Last Wednesday, he was spotted escorting his parents (James and Fynvola - Fin to her friends) to the 7.15 performance at the Odeon in London's Kensington High Street. Stony-faced and garbed in the apparel of a former double agent - baseball cap pulled firmly over his face, glasses shielding his eyes - he looked grim and furtive. Even the usherettes did not recognise him. At the end of the film, he waited in a corner until the place had emptied before making his exit to a white car parked nearby. Poor Hugh! He should realise that not everyone despises him. "If only I'd known," sighed the female cinema manager when I told her. "I'd have loved to have welcomed him."

It appears that dating agencies are getting more picky about the calibre of their clientele. A male friend was sent a pamphlet from "The Executive Club at St James's" assuring him that only "suitable" people were admitted beneath its august portals. "The Executive Club restricts membership to professionals, whereas Partner (their sister club) caters for nice people from all walks of life," runs the blurb. "Our screening process is thorough and we do indeed turn away people we would not be proud for you to meet." All those wondering whether they are a "Partner" or an "Executive" are saved the embarrassment of asking. Partner, says the blurb on the back of the pamphlet, "is up to the status of schoolteacher".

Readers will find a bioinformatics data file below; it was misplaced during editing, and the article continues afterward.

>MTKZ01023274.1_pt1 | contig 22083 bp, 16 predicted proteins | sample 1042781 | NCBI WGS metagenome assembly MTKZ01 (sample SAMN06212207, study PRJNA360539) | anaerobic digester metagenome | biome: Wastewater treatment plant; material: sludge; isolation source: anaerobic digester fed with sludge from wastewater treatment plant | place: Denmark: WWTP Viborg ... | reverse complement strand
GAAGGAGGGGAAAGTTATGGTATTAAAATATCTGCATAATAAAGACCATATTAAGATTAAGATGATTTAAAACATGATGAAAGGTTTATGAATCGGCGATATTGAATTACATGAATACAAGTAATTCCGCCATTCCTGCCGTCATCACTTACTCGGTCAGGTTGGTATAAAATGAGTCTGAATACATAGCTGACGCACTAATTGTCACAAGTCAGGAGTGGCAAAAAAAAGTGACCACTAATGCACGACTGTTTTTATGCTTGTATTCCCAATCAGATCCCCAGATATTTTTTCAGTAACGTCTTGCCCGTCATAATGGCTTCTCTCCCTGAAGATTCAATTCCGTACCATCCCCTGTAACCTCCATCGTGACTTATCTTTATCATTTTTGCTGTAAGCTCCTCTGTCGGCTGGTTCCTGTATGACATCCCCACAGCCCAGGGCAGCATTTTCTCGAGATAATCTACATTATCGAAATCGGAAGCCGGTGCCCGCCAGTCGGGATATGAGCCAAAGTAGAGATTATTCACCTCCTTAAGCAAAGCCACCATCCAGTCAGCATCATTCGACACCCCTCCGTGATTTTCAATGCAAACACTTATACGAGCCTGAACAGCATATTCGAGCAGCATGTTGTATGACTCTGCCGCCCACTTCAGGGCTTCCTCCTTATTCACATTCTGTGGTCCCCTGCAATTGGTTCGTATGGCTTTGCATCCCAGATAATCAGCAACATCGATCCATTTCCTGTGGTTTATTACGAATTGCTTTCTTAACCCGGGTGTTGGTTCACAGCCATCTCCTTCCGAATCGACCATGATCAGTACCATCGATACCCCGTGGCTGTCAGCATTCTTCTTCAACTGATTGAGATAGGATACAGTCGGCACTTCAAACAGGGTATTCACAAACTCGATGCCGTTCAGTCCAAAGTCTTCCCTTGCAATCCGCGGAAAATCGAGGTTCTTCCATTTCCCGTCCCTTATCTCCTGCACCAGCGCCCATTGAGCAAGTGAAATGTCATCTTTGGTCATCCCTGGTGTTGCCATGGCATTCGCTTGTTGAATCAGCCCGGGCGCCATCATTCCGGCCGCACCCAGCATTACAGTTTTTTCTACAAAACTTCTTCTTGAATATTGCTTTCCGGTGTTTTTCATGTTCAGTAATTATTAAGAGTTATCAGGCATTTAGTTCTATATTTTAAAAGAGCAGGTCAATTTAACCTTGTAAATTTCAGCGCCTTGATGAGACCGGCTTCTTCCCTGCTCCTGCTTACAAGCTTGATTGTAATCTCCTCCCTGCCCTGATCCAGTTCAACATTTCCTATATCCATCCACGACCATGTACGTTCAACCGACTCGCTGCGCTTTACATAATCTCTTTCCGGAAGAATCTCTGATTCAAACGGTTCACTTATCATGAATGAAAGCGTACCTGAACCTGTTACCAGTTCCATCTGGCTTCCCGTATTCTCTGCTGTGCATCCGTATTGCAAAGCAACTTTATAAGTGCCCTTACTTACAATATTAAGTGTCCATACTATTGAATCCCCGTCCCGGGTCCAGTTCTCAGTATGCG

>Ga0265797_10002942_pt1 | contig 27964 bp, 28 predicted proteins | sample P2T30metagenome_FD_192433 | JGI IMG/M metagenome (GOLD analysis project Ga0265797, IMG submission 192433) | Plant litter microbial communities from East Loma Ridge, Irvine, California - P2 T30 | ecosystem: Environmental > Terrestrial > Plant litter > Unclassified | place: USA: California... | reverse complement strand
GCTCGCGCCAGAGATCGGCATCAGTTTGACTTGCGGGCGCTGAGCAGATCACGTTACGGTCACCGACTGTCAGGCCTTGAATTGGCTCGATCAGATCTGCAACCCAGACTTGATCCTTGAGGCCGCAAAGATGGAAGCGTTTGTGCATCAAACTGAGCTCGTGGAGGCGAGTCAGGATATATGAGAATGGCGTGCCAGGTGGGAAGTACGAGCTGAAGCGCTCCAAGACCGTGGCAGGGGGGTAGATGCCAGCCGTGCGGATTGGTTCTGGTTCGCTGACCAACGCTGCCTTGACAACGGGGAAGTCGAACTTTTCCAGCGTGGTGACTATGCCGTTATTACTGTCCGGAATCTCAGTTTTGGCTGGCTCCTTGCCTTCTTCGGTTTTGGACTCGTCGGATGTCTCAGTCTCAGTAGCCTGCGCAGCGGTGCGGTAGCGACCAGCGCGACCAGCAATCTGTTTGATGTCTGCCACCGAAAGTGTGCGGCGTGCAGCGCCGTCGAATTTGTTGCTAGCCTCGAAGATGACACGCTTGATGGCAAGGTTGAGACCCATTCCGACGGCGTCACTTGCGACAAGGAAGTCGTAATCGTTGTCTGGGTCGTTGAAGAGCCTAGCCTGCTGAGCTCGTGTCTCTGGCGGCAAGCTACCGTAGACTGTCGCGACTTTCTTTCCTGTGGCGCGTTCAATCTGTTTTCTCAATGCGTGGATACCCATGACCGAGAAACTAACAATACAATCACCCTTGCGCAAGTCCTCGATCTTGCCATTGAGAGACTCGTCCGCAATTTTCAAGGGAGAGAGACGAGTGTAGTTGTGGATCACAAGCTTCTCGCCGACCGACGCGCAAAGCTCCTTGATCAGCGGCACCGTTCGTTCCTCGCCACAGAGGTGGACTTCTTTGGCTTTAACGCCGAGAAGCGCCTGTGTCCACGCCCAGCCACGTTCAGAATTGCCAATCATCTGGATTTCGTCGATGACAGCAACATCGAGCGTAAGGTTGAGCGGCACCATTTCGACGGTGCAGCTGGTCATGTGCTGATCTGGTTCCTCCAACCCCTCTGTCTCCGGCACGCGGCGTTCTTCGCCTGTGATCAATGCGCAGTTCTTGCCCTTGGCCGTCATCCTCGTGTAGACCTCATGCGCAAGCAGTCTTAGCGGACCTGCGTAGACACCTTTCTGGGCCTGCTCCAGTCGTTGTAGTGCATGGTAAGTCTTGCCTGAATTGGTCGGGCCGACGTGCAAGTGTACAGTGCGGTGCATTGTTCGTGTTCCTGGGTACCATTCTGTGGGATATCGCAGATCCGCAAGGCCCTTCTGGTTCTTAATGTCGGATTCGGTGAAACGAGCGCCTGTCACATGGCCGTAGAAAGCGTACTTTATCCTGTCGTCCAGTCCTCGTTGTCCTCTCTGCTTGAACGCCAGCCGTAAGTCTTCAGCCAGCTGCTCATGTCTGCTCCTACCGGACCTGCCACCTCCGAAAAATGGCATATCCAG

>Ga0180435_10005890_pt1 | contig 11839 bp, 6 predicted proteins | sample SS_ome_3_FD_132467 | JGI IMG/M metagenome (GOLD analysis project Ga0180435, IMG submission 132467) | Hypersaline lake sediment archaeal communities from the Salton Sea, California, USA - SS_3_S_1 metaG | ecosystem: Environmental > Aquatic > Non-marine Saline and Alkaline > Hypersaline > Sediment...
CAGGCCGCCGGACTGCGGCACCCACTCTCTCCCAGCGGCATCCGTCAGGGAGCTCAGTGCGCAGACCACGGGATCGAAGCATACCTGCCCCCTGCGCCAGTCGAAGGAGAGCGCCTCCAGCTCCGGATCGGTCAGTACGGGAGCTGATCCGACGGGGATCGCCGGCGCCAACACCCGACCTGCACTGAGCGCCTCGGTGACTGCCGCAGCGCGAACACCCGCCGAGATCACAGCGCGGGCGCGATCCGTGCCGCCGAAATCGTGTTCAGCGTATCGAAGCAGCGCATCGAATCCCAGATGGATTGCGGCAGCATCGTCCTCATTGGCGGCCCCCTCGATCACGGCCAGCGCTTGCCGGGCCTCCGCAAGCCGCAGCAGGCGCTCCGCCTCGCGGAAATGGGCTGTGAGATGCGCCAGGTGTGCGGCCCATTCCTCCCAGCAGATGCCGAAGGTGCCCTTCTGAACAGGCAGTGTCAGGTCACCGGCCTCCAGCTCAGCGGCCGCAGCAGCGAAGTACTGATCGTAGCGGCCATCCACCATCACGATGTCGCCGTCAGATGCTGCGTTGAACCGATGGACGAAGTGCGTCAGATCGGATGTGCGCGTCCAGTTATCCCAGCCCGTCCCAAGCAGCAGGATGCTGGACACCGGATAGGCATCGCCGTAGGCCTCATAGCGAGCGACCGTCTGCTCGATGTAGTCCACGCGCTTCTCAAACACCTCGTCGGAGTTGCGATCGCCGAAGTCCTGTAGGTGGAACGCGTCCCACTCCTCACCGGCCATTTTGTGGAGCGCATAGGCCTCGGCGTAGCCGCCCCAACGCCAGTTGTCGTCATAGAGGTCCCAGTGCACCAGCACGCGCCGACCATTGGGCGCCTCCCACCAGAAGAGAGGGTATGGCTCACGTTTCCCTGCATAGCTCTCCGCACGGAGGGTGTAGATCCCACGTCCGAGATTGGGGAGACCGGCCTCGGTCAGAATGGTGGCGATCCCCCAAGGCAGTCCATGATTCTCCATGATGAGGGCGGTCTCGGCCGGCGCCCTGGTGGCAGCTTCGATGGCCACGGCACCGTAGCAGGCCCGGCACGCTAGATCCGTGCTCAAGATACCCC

Those who are socially unacceptable, however, must find out the hard way. My friend rang up and under false pretences inquired if he could be admitted. "Clapham Junction trainspotters who still live with their parents?" echoed the woman. "Absolutely not."

Start your day with The Independent, sign up for daily news emails
Have you tried new the Independent Digital Edition apps?
ebooks
ebooksA special investigation by Andy McSmith
Arts and Entertainment
Buttoned up: Ryan Reynolds with Helen Mirren in ‘Woman in Gold’
filmFor every box-office smash in his Hollywood career, there's always been a misconceived let-down. Now he says it's time for a reboot
News
people
News
Actress Julianne Moore wins the Best Actress in a Leading Role Award for 'Still Alice' during the 87th Annual Academy Awards in Hollywood, California
people